The big question is how do we stop this damage control against the needed HECM for our seniors. The Federal Government does not understand what they do nor do they care! How do we start making them accountable for their actions and the destruction they are causing to our product and our seniors!

    As you can see, I am infuriated, NRMLA, AARP or some strong organization need to organize a major fight against what is taking place. Some organization with the guts needs to start a strong and I mean strong petition drive to get the government to remove all the changes and proposed changes and just leave FA the way it was implemented back in April of 2015, period!

    John A. Smaldone
    http://www.hanover-financial.com

    • The_Cynic October 11, 2016 at 3:16 pm - Reply

      John,

      I will start off by saying that we do agree.

      Financial Assessment has reduced on its own our endorsement count by 15%. The industry needs it but in a very, very different form that eliminates defaults for failure to pay property charges and not by discouraging seniors from even attempting approval. Even the OSU study provided by the BCCRR has effectively concluded this.

      We do not need to strike out at every government agency and the federal government itself. There is no problem with attacking the CFPB for what it has done wrong in changing reverse mortgages; my problem is in finding where that change is.

      I have heard you rant that HUD changed things the way the CFPB wanted it to but if that is the case, then HUD should be condemned for making the change, not the CFPB.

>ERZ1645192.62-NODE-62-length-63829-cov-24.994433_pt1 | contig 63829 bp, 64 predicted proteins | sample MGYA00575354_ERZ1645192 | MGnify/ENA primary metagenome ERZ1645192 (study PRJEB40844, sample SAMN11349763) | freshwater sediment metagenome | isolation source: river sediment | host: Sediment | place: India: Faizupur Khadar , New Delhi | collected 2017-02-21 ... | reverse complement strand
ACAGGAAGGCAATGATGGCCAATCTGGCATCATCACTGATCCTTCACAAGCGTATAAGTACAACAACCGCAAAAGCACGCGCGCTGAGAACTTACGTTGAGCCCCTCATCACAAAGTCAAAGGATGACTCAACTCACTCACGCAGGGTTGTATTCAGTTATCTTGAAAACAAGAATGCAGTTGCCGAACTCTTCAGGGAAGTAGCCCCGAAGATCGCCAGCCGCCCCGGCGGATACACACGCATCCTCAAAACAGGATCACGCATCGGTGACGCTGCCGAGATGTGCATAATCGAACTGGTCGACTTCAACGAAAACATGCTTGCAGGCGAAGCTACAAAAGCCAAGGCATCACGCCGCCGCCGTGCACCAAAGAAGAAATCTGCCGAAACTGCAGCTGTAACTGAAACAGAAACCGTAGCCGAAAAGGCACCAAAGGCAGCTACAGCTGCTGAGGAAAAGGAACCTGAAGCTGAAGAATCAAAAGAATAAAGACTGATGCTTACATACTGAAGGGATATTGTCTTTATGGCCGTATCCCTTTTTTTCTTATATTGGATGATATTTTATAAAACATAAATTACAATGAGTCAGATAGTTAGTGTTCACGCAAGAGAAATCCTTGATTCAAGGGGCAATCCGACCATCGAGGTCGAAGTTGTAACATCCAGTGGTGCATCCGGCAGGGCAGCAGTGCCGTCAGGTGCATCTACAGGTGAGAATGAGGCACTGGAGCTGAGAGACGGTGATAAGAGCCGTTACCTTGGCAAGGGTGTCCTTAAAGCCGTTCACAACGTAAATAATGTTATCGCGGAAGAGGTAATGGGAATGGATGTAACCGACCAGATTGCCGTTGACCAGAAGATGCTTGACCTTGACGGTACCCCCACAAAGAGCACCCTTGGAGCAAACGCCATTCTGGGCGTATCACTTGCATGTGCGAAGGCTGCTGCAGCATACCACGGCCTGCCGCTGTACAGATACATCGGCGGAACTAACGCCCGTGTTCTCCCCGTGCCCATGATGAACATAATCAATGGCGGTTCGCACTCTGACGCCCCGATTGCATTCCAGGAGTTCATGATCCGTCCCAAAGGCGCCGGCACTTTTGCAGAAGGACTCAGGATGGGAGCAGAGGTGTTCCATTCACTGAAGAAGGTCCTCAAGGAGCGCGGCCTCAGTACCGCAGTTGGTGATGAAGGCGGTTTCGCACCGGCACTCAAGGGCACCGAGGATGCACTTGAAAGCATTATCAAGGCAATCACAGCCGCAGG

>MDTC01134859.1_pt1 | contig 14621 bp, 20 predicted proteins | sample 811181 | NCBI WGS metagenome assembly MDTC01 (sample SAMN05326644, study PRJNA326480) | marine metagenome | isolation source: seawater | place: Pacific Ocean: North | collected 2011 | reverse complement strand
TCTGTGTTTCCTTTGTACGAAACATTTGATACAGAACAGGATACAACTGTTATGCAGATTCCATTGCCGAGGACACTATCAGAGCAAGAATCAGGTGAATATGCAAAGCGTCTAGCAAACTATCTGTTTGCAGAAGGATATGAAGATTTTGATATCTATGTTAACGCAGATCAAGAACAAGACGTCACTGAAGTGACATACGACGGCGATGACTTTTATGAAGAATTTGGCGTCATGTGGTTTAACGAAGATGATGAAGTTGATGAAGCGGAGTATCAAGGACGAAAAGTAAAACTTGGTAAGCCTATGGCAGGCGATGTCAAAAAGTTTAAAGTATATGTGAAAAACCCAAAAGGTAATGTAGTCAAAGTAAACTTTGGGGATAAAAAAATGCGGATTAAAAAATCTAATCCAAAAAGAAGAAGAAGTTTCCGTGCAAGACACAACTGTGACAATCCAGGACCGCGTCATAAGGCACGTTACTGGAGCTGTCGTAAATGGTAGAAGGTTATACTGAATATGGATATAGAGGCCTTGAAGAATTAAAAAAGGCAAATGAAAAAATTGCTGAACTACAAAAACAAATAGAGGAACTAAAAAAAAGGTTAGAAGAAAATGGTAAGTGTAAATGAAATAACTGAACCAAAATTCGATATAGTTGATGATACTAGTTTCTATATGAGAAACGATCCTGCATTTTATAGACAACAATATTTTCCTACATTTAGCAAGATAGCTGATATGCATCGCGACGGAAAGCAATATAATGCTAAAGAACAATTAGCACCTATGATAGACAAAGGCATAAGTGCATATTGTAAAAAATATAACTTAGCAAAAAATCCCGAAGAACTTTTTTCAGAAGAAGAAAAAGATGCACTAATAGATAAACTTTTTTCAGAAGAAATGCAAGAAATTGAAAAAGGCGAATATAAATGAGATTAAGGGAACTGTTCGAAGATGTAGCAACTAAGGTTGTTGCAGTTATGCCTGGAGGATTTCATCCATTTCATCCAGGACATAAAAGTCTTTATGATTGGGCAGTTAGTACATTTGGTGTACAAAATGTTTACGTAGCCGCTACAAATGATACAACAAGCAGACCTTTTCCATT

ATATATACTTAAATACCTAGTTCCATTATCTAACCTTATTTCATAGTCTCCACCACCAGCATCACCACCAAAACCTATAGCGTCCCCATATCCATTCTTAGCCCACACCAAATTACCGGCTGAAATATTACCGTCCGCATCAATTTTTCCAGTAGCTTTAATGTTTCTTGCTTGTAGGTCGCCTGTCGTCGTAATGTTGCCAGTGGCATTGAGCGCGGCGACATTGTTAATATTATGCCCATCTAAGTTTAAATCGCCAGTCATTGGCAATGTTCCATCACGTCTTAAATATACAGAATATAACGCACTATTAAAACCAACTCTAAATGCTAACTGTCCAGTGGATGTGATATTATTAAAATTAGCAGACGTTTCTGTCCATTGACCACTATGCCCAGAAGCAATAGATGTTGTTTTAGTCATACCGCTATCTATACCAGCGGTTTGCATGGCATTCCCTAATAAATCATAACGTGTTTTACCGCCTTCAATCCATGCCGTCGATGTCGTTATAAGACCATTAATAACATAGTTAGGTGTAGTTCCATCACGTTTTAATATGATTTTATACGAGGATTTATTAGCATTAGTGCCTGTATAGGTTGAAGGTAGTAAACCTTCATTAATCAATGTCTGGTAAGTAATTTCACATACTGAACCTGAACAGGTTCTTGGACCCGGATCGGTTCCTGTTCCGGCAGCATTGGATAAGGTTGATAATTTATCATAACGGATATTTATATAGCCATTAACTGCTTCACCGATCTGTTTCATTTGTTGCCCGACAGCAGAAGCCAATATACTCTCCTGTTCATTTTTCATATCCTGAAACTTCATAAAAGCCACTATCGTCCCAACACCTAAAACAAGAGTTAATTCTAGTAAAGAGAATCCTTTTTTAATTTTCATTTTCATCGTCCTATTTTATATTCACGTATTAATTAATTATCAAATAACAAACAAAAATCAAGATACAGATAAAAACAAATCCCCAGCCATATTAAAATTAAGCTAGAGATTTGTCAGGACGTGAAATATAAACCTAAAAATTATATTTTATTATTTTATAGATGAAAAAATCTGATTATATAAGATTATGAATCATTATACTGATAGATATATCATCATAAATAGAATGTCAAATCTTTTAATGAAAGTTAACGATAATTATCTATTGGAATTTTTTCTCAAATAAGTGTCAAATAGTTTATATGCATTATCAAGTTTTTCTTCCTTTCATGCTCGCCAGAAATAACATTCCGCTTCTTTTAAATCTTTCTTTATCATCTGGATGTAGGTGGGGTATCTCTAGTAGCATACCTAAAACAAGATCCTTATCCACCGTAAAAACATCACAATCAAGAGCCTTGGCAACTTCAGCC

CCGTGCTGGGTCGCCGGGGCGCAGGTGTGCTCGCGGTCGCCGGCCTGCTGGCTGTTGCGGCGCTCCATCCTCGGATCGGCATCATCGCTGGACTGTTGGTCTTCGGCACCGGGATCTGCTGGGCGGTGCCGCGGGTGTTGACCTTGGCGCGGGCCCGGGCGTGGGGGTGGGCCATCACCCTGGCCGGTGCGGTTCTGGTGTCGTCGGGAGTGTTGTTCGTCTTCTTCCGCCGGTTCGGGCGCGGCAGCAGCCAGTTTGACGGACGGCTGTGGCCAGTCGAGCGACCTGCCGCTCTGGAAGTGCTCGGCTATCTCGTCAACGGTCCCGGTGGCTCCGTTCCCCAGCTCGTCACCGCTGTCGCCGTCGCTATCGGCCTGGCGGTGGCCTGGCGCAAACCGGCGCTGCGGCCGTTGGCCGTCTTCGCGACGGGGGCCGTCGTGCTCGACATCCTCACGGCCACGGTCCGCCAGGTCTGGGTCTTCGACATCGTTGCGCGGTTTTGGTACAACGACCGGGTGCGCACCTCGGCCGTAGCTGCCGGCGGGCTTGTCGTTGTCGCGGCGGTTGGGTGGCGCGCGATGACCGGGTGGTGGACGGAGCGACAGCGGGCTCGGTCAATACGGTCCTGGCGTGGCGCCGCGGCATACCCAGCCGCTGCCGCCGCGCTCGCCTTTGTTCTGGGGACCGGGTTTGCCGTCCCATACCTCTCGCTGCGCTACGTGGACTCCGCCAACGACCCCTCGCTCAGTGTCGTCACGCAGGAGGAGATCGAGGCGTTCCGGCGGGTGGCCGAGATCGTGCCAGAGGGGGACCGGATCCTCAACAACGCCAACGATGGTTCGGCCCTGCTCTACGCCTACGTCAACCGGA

What is wrong is that the industry claims that FHA lowered the upfront costs of HECMs but that is a farce when looking at Savers and then the 2014 HECM as FHA calls it. Even savvy seniors seem aware of that.

      You need to carefully point out the changes that need to be made to HECMs and then bring them up to originators, lenders, NRMLA, and even the policy makers at HUD. You may want to spin your wheels with AARP but that is a personal decision.

      I wish you the best.

  3. Joyce Hsnson October 10, 2016 at 11:59 am - Reply

    John, I totally agree with you! The Government DOES NOT care about the seniors needs! Most government officials are only concerned with what affects them, and do not think on the poverty level If our seniors have to sell their homes or be foreclosed on where are they going to live? Rents are so high, they cannot afford to pay them, it takes months for seniors to cut through the red tape to get senior housing assistance and help. Pretty sad indeed!!

    • The_Cynic October 11, 2016 at 3:48 pm - Reply

      Who is Joyce Hsnson? Perhaps you were so mad, you misspelled your last name. There have been times… (oops, The_Cynic has no last name).

      The first HECM was endorsed in fiscal 1990. It was not until fiscal 2002 that the annual volume for HECMs exceeded 10,000 endorsements for the first time ever. Up until then, it was impossible to talk about any significant positive impact of HECMs on seniors.

      You may be right that we need more government support for seniors but social program increases are up to Congress and currently there is absolutely no appetite for such change.

      HECMs are not part of any social program. They are nonrecourse mortgages insured by FHA that have specially designed features for borrowers to be able to use their homes as collateral on the mortgage for the purpose of obtaining cash flow as needed by the senior throughout retirement. Their features should change as the economic environment demands.

      While dreamers talk about competitive products where are these competitive products? The only real competitor, Fannie Mae, stopped offering their reverse mortgages, Home Keepers on 9/30/2008 (after the passage of HERA).

  4. DONALD R MATUNIS October 11, 2016 at 5:06 am - Reply